Shaftesbury, a town in North Dorset, England.
It is situated on the A30 road, 20 miles (32 kilometres) west of Salisbury, near to the border with Wiltshire. It is the only significant hilltop settlement in Dorset, being built about 215 metres (705 ft) above sea level on a hill on the edge of Cranborne Chase. The town looks over the Blackmore Vale, part of the River Stour basin, from different viewpoints it’s possible to see at least as far as Glastonbury Tor to the northwest.
Shaftesbury is the site of the former Shaftesbury Abbey, which was founded in 888 by King Alfred and became one of the richest religious establishments in the country, before being destroyed in the Dissolution in 1539.
Adjacent to the abbey site is Gold Hill, the steep cobbled street made famous in the 1970s as the setting for Ridley Scott’s television advertisement for Hovis bread.
Writing of Shaftesbury in 1906 in his book Highways & Byways in Dorset, Sir Frederick Treves referred to several different names for the town:
The city has had many names. It was, in the beginning, Caer Palladour. By the time of the Domesday Book it was Sceptesberie. It then, with all the affectation of a lady in an eighteenth-century lyric, called itself Sophonia. Lastly it became Shaston, and so the people call it to this day, while all the milestones around concern themselves only with recording the distances to “Shaston”.
— Sir Frederick Treves, Highways & Byways in Dorset (1906)
Some of these names may have been used more than others. The town was recorded in the Domesday Book as Sceptesberie, and the use of “Shaston” was recorded in 1831 in Samuel Lewis’s A Topographical Dictionary of England and in 1840 in The parliamentary gazetteer of England and Wales.
Thomas Hardy used both “Shaston” and “Palladour” to refer to the town in the fictional Wessex of his novels such as Jude the Obscure (“Caer Palladour” in the Brythonic language is “Caer Vynnydd y Paladr” or “The Hillfort of the Spears”), though the general use of “Palladour” was described by one 19th-century directory as “mere invention”.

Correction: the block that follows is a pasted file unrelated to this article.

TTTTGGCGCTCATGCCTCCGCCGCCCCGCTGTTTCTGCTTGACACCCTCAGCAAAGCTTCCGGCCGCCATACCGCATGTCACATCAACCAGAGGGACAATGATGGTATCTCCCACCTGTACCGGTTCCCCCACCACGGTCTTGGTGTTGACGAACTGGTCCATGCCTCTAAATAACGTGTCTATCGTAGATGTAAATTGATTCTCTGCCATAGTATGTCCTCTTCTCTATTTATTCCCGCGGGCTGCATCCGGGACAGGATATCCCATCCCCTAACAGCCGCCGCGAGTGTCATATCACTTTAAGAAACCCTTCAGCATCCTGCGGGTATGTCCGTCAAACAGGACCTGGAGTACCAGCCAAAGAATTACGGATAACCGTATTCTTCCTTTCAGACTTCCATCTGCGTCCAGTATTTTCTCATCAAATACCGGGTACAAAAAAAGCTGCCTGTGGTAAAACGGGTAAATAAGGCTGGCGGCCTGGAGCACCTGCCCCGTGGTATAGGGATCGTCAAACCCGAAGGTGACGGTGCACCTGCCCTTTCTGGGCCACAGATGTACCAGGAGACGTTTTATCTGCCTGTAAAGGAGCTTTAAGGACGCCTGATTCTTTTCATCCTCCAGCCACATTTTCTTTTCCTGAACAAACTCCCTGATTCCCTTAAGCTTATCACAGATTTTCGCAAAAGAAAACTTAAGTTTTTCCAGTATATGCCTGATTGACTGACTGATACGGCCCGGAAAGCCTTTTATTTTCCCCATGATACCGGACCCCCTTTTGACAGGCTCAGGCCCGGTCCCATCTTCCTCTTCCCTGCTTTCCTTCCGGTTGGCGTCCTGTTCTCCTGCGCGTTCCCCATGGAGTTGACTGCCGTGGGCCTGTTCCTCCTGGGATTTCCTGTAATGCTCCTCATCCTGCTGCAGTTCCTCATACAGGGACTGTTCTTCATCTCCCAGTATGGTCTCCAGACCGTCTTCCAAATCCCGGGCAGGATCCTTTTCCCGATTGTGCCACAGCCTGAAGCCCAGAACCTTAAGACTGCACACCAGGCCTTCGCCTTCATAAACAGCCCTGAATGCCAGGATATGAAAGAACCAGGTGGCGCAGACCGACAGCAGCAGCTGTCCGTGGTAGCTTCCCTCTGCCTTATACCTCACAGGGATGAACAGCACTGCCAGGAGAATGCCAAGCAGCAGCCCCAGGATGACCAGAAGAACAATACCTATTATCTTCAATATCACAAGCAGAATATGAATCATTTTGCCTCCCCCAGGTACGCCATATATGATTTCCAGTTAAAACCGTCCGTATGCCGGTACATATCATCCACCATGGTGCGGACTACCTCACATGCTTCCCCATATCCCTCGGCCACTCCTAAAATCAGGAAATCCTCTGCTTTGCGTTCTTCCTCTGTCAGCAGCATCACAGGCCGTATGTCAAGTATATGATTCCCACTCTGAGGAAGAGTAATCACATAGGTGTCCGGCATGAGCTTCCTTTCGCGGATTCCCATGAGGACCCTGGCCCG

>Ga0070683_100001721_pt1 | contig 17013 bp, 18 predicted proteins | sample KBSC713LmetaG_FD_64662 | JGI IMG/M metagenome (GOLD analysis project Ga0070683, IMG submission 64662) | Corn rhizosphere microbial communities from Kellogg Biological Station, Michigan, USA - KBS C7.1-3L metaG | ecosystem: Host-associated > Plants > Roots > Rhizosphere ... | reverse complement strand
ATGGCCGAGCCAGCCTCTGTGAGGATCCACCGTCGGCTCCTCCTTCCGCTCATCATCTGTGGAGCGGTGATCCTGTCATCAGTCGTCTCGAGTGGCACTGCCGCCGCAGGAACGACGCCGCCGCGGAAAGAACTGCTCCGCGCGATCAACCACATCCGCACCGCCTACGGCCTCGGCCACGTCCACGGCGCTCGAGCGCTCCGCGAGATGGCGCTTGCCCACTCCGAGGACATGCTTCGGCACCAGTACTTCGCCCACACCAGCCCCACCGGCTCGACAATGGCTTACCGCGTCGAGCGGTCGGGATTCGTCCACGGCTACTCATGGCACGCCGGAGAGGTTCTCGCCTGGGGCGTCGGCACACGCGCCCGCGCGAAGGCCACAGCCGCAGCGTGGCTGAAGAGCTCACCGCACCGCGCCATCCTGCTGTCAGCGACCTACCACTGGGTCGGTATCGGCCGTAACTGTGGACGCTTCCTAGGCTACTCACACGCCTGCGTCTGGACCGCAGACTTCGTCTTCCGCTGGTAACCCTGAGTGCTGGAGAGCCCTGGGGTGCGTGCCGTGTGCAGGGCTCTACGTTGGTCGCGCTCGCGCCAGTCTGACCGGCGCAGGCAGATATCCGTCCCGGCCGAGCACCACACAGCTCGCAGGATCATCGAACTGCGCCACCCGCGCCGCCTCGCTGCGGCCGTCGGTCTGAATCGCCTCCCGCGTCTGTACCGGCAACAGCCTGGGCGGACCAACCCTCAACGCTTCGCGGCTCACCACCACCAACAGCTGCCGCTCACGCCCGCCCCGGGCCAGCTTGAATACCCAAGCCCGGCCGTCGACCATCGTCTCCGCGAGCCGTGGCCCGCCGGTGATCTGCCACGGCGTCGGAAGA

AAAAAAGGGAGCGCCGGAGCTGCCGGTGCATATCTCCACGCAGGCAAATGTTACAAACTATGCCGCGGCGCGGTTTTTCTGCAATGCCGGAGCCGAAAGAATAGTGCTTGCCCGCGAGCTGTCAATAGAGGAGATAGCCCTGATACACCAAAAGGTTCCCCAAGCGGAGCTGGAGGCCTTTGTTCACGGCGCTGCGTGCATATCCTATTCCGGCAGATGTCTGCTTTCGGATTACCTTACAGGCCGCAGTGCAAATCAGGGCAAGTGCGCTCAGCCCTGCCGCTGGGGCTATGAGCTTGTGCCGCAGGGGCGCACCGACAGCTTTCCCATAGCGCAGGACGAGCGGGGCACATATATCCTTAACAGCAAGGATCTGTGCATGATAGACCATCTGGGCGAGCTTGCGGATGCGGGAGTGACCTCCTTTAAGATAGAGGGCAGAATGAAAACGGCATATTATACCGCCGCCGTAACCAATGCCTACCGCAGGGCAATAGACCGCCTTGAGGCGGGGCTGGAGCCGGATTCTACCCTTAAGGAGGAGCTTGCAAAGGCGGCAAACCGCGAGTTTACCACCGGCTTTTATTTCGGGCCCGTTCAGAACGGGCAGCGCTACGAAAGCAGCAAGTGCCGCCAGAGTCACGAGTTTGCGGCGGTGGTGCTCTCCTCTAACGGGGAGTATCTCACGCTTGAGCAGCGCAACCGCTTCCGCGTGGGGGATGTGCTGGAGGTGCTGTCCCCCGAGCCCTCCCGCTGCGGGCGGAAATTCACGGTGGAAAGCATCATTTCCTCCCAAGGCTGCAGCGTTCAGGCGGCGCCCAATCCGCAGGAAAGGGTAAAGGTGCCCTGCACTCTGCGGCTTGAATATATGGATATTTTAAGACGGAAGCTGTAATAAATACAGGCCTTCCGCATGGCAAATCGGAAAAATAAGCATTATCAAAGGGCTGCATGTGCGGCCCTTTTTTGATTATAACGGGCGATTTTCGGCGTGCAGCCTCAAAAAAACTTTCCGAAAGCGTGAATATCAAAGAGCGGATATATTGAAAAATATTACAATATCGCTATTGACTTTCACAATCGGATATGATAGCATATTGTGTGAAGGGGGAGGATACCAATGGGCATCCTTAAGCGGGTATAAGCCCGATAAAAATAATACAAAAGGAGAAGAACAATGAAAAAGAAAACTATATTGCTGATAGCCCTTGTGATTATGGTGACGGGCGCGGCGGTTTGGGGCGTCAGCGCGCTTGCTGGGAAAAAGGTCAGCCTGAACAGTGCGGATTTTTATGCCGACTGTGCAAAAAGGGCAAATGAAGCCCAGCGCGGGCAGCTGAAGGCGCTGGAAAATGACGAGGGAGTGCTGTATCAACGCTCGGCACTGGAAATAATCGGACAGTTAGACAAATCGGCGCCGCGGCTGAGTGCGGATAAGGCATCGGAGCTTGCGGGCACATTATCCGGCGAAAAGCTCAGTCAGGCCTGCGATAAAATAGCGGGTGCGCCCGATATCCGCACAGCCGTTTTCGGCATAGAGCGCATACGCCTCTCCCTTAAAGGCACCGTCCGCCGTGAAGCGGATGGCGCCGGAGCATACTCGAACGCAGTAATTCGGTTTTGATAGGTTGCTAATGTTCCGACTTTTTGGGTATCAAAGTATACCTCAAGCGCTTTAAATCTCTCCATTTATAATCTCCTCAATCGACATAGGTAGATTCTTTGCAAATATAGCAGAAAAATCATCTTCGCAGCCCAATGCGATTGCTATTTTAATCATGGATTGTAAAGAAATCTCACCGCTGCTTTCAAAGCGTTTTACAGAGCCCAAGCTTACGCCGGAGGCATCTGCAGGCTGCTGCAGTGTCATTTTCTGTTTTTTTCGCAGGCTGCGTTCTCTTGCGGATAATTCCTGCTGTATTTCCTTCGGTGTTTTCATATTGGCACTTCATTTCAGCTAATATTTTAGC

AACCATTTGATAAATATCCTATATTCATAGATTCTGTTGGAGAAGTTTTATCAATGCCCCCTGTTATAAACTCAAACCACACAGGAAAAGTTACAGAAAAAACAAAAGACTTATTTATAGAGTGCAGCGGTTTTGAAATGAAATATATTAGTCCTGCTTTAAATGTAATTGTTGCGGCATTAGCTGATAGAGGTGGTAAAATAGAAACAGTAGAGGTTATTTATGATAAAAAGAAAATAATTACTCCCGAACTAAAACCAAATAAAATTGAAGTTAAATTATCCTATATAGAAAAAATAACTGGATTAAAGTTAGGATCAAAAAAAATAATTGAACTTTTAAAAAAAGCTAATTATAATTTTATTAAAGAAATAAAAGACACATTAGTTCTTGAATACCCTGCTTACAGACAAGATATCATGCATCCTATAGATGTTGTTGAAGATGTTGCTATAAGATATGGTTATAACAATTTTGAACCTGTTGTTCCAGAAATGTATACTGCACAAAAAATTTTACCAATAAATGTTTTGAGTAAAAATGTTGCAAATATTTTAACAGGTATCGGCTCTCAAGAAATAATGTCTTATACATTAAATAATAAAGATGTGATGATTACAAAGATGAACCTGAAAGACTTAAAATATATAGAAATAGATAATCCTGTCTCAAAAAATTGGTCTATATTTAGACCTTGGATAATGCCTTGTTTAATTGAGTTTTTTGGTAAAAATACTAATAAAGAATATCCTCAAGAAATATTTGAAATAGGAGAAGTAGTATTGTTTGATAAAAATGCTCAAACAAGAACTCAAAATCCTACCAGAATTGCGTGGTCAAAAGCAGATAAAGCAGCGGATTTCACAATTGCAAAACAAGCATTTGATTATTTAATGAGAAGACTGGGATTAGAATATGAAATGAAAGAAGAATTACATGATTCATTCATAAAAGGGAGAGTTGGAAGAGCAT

There is no substantive evidence that Shaftesbury was the “Caer Palladur” (or “Caer Palladwr”) of Celtic and Roman times, and instead the town’s recorded history dates from Anglo-Saxon times.
By the early 8th century there was an important minster church here and in 880 Alfred the Great founded a burgh (fortified settlement) here as a defence in the struggle with the Danish invaders. The burgh is recorded in the early-10th-century Burghal Hidage as one of only three that existed in the county (the others being at Wareham and ‘Bredy’ – which is probably Bridport).
In 888 Alfred founded Shaftesbury Abbey, a Benedictine nunnery by the town’s east gate, and appointed his daughter Ethelgifu as the first abbess. Athelstan founded two royal mints, which struck pennies bearing the town’s name, and the abbey became the wealthiest Benedictine nunnery in England.
On 20 February 981 the relics of St Edward the Martyr, the teenage King of England, were transferred from Wareham and received at the abbey with great ceremony, thereafter turning Shaftesbury into a major site of pilgrimage for miracles of healing.
King Canute died here in 1035, though he was buried at Winchester. Edward the Confessor licensed a third mint for the town. By the time of the Norman conquest in 1066 Shaftesbury had 257 houses, though many were destroyed in the ensuing years of conflict, and by the time the Domesday Book was compiled twenty years later, there were only 177 houses remaining, though this still meant that Shaftesbury was the largest town in Dorset at that time.